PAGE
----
I’m OK With Raffles for Fertility Treatment

October 22, 2012
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Some fertility clinics are holding contests and raffles to win a free round of in vitro fertilization treatment, which is worth about $10,000 to $15,000. A Boston Globe article (Fertility clinics’ raffles ruffle feathers) raises concerns about the ethics behind such actions.

Some fertility clinics are holding contests and raffles to win a free round of in vitro fertilization treatment, which is worth about $10,000 to $15,000. A Boston Globe article (Fertility clinics’ raffles ruffle feathers) raises concerns about the ethics behind such actions.

‘‘It is against the law to raffle off a puppy, but we’re allowed to raffle off the opportunity to have a baby?’’ said Pamela Madsen, a founder and former executive director of the American Fertility Association, a nonprofit organization based in New York City. ‘‘What if they were raffling off chemotherapy? Would we be OK with that?’’

…medical ethicists fear the contests exploit vulnerable people and trivialize human conception. British authorities have condemned the giveaways, and an Australian government official has proposed banning them, yet they have become increasingly common, particularly in the United States.

Some people are fine with the contests — particularly infertile people who see them as adding some fairness to a system that favors the wealthy.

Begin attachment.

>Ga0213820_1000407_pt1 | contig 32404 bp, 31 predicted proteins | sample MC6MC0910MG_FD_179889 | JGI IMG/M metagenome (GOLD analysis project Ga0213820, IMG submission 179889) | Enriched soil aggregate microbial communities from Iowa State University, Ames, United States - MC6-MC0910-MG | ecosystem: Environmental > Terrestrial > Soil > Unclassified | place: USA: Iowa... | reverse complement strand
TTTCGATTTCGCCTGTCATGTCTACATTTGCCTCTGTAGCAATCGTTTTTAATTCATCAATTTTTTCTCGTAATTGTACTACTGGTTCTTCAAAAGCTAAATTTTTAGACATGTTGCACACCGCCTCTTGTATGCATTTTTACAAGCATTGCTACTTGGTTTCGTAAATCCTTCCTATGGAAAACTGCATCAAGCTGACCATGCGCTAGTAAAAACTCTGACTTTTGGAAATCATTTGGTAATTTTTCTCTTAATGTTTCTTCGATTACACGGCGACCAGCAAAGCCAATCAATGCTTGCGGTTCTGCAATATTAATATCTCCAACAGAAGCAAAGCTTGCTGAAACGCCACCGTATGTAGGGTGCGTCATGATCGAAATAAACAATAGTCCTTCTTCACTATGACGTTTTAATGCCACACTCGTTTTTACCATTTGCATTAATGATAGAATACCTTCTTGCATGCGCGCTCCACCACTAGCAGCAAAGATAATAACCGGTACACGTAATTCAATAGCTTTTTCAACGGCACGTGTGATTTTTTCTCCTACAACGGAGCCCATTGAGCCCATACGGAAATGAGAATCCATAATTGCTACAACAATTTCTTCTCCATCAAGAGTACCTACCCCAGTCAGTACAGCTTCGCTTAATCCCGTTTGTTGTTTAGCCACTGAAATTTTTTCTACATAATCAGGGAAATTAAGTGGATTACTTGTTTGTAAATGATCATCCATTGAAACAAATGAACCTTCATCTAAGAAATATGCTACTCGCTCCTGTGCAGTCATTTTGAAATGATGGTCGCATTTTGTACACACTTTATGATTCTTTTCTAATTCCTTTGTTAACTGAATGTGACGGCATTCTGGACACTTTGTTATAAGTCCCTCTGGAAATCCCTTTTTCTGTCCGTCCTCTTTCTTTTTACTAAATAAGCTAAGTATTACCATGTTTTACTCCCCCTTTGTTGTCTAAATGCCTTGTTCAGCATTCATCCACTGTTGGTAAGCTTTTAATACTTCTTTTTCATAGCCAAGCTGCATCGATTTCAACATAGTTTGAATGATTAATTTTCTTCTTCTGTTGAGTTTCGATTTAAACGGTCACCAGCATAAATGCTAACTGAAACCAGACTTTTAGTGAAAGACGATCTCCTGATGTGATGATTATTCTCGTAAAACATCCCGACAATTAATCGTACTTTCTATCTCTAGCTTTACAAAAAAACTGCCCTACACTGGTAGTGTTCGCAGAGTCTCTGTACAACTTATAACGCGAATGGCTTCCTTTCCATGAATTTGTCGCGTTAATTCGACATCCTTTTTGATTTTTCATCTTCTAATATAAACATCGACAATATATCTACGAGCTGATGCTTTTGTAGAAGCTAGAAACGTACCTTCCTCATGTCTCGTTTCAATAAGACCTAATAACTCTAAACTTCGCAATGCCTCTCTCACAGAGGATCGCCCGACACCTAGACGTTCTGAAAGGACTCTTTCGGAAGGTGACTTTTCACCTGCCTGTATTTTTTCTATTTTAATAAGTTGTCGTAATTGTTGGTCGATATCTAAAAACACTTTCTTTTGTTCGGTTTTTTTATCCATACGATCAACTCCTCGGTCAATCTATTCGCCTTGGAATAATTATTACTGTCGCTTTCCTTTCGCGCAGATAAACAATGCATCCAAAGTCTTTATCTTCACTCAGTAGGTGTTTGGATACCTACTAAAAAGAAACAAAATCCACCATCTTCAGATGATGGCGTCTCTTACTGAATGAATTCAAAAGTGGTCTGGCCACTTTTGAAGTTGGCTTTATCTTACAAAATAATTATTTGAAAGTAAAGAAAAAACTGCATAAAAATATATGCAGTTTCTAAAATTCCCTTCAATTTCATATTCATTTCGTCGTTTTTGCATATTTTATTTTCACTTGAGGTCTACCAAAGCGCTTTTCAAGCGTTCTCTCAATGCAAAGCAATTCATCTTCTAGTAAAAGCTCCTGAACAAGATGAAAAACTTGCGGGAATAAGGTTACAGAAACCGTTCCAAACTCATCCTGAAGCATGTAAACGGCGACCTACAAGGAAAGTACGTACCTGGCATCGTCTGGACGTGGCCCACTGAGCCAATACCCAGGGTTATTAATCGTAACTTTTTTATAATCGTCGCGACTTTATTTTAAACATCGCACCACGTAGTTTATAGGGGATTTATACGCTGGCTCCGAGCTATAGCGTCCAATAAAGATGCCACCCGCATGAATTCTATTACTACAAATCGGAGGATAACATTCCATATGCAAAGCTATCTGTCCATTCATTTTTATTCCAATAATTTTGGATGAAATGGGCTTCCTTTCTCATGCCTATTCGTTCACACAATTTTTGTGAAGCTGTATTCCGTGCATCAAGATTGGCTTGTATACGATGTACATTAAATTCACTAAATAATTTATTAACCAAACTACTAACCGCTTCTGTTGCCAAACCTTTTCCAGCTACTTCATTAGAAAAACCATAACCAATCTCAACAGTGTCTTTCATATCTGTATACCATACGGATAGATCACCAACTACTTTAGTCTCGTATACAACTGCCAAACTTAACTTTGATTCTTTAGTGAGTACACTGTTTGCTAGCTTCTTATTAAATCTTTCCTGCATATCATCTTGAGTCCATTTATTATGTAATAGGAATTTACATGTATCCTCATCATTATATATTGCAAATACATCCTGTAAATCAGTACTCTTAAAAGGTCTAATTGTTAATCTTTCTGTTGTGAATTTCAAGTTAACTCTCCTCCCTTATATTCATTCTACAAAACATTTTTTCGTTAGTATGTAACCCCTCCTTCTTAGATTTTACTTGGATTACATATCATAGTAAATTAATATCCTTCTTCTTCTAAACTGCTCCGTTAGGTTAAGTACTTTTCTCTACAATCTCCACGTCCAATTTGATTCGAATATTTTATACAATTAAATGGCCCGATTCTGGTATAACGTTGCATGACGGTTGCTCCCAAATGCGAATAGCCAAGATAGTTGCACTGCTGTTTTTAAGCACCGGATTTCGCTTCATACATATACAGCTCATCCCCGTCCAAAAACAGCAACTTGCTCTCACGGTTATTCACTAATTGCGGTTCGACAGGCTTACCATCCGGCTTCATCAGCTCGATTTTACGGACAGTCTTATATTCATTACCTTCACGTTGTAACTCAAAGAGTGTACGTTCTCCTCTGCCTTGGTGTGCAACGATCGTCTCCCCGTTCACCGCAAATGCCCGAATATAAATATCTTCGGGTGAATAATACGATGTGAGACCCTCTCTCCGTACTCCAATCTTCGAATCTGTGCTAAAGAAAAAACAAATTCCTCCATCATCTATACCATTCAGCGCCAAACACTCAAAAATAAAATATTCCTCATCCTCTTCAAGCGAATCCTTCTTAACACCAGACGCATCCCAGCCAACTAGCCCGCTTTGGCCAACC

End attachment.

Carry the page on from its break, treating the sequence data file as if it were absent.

I agree that it’s a bit unsettling to read about contests that require contestants to submit videos or stories about why they’re the most disturbing. But it’s disappointing that the article (originally appearing in the New York Times) completely skipped over the issue of insurance coverage for infertility.

According to Fertility LifeLines, 15 states mandate insurance coverage for infertility treatment. The article talks about a contest in New York, which is one of the states with mandates. However, the New York mandate excludes IVF treatment. The other example from the article is from Utah, a non-mandate states. Some states, including Massachusetts, do include IVF within the mandate. I doubt we have such contests here, but I would be interested to know.

So here’s my take: it’s ok to sniff at unseemly marketing techniques for infertility clinics as long as you’re willing to enter into a discussion of insurance coverage –including public funding– for such services.

 

 


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